What do National Geographic, Watford and ALDI Lancaster have in Common ? All were built on innovation developed in Lancaster 🙂
Today was a great event in Lancaster’s long and exciting history – ALDI has opened a new store about 2 minutes walk from our head office in the White Cross Business Park in Lancaster. As well as an excuse to go and browse DIY hardware in the middle isle whilst shopping for a schnitzel snack, it’s worth considering for a moment a little bit of relatively unknown history of the site – formerly Queens Mill owned by Storeys of Lancaster (aka Storey Brothers and Co) – and how innovation and discoveries there changed the world and Watford !!!
Around 120 years ago the White Cross was the headquarters of the Storey Brothers – a company founded in 1849 as a company specialising in coated fabrics called oilcloth – which was cotton coated with an thick oil then rolled and beaten flat – a precursor to PVC coverings. These products were exported all around the world – from table coverings to curtains and later wallpapers and other decorative items. Alongside James Williamson – aka Lord Ashton the “Lino King” – both Storeys and Williamsons employed thousands of local people and made Lancaster a global name for coated fabrics.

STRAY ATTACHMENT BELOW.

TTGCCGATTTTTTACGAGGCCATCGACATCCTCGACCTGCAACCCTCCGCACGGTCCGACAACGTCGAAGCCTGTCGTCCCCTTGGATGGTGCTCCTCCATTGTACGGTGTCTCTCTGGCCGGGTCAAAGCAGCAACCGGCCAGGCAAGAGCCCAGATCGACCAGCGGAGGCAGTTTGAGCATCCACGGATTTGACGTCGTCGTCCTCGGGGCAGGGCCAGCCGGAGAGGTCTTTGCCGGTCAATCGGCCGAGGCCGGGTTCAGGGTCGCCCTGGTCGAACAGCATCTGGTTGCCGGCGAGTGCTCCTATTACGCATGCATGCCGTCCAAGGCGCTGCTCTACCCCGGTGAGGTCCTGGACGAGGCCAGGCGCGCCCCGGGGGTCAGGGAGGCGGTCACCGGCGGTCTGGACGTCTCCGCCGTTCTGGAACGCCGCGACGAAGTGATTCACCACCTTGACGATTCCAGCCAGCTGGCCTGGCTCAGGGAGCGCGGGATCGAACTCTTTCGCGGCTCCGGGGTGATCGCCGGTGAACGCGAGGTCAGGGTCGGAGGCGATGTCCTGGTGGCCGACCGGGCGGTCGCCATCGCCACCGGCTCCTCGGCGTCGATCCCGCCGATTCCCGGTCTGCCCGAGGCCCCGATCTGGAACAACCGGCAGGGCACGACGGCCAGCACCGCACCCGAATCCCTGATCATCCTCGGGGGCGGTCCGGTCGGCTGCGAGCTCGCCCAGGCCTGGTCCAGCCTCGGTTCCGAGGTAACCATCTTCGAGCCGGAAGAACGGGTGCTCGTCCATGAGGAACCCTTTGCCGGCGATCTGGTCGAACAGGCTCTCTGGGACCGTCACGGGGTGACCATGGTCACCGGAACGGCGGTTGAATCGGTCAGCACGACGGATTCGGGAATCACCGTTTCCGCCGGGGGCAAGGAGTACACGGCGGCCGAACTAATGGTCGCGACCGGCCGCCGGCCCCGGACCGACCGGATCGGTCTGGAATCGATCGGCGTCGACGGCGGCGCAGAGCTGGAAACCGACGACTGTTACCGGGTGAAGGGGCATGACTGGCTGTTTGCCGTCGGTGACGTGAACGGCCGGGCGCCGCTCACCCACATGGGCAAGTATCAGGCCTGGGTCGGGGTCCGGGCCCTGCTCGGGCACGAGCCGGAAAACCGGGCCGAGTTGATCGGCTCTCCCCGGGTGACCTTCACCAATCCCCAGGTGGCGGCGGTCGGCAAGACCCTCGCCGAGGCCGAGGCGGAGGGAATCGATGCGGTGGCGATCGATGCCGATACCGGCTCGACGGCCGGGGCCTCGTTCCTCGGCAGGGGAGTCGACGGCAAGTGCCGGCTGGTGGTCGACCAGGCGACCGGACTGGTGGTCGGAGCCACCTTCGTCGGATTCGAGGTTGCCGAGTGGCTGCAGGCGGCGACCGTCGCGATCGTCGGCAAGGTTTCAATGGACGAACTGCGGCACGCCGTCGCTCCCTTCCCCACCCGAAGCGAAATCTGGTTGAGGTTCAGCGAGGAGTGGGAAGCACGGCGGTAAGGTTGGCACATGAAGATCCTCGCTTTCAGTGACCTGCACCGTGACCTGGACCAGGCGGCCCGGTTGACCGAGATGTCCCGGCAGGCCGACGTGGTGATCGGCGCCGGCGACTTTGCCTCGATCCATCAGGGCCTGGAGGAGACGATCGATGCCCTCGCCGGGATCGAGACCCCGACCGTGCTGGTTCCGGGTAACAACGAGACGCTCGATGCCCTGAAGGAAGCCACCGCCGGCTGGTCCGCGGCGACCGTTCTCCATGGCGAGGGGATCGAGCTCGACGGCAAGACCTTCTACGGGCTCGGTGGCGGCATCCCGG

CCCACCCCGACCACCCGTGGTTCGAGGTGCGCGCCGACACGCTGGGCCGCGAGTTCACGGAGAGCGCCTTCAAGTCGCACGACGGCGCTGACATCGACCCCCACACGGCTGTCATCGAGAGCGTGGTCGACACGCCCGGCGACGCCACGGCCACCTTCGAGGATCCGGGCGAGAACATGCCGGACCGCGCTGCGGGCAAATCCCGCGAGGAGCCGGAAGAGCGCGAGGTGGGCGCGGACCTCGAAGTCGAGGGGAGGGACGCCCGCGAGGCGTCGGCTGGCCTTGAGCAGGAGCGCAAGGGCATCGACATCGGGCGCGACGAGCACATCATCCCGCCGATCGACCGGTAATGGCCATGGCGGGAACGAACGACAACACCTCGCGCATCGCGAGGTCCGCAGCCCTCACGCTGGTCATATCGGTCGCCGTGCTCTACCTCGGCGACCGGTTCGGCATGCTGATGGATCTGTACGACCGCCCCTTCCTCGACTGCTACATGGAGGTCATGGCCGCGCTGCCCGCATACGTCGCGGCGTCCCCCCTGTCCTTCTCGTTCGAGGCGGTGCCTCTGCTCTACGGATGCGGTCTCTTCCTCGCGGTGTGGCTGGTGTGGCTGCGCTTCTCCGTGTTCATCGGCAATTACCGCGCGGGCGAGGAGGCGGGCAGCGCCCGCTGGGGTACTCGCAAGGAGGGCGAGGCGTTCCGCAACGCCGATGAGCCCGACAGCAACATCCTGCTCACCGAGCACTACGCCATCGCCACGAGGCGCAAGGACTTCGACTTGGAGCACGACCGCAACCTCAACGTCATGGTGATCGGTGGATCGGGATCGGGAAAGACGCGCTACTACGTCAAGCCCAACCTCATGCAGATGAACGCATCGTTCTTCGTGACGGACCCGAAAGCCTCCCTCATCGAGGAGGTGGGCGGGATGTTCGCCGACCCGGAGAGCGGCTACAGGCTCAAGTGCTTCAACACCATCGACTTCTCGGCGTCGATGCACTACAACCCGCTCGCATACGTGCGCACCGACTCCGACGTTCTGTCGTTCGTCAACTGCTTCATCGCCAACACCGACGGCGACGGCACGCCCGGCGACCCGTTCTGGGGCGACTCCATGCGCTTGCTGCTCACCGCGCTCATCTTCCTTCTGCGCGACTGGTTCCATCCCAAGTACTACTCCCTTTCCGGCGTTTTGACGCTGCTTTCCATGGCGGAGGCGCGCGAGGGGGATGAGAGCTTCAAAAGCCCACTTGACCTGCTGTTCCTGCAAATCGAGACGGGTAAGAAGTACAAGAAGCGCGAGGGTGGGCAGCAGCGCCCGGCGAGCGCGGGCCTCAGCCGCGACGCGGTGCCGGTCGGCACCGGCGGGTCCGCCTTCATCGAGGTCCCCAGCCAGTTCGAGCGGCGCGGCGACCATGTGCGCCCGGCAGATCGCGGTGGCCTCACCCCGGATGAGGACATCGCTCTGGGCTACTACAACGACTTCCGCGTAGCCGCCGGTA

Less known is the innovation culture that drove the Storey Brothers company many of whom were chemists and engineers. But more about the Storeys in another blog maybe 🙂
One such innovation was the invention of industrialised rotogravure – still used today around the world. The Storey Brothers for some years prior to 1890 were researching a way of improving their processes to enable higher quality decorative patterns to be printed onto the fabrics they sold. Up to this point a plate based intaglio printing process was the state of the art with etched metal plates used in printing presses. However this was slow and labour intensive and a new roller press method was needed. In 1890 a Czech artist named Karl Klíč visited Storeys in Lancaster who had heard they were interested in high quality printing. For 20 years Klíč had been trying to make a printing process work using carbon paper to etch copper rollers that could then be used to directly print photographic quality images onto a substrate, however it was not until he was able to work with Storeys employee Samuel Fawcett (who for 14 years had worked as a plate engraver) that they were able to crack the process together and make it work reliably – inventing industrialised rotogravure.
The partnership between Klíč, Fawcett and Storey Brothers (who funded it) worked well and the quality of the process was perfected and tuned for mass production. In 1895 they established the Rembrandt Intaglio Printing Company at Queens Mill (now the site of new Lancaster ALDI) to expand their expertise and for the next 10 years had a global monopoly on printing of this type and quality – with the company branching out into general printing as well as art and fabric printing. As well as improving magazines and newspaper inserts, this brought art to the masses allowing famous paintings to be mass produced as low cost prints, bringing it within reach of less well off households. The Storeys and Klíč held the process as a trade secret but didn’t patent it, with only a tiny number of men allowed into the secretive “yellow room” in the White Cross before plates were sent to Queens Mill.